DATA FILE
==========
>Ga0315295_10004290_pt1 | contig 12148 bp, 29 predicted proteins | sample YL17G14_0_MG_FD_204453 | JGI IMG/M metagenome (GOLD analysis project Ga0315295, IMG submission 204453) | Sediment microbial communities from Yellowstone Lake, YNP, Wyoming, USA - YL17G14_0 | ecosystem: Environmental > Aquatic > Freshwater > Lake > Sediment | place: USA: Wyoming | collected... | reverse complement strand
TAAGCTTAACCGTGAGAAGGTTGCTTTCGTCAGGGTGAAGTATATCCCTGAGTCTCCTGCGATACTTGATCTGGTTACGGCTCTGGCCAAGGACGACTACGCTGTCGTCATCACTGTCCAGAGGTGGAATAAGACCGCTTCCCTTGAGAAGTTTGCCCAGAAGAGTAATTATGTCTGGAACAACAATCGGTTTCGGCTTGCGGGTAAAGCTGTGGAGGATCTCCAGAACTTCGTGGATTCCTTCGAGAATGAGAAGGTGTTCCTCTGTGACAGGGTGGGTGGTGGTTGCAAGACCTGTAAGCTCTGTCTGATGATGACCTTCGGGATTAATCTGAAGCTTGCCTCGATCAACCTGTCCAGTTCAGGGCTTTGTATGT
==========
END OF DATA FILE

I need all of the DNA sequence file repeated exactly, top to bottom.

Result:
>Ga0315295_10004290_pt1 | contig 12148 bp, 29 predicted proteins | sample YL17G14_0_MG_FD_204453 | JGI IMG/M metagenome (GOLD analysis project Ga0315295, IMG submission 204453) | Sediment microbial communities from Yellowstone Lake, YNP, Wyoming, USA - YL17G14_0 | ecosystem: Environmental > Aquatic > Freshwater > Lake > Sediment | place: USA: Wyoming | collected... | reverse complement strand
TAAGCTTAACCGTGAGAAGGTTGCTTTCGTCAGGGTGAAGTATATCCCTGAGTCTCCTGCGATACTTGATCTGGTTACGGCTCTGGCCAAGGACGACTACGCTGTCGTCATCACTGTCCAGAGGTGGAATAAGACCGCTTCCCTTGAGAAGTTTGCCCAGAAGAGTAATTATGTCTGGAACAACAATCGGTTTCGGCTTGCGGGTAAAGCTGTGGAGGATCTCCAGAACTTCGTGGATTCCTTCGAGAATGAGAAGGTGTTCCTCTGTGACAGGGTGGGTGGTGGTTGCAAGACCTGTAAGCTCTGTCTGATGATGACCTTCGGGATTAATCTGAAGCTTGCCTCGATCAACCTGTCCAGTTCAGGGCTTTGTATGT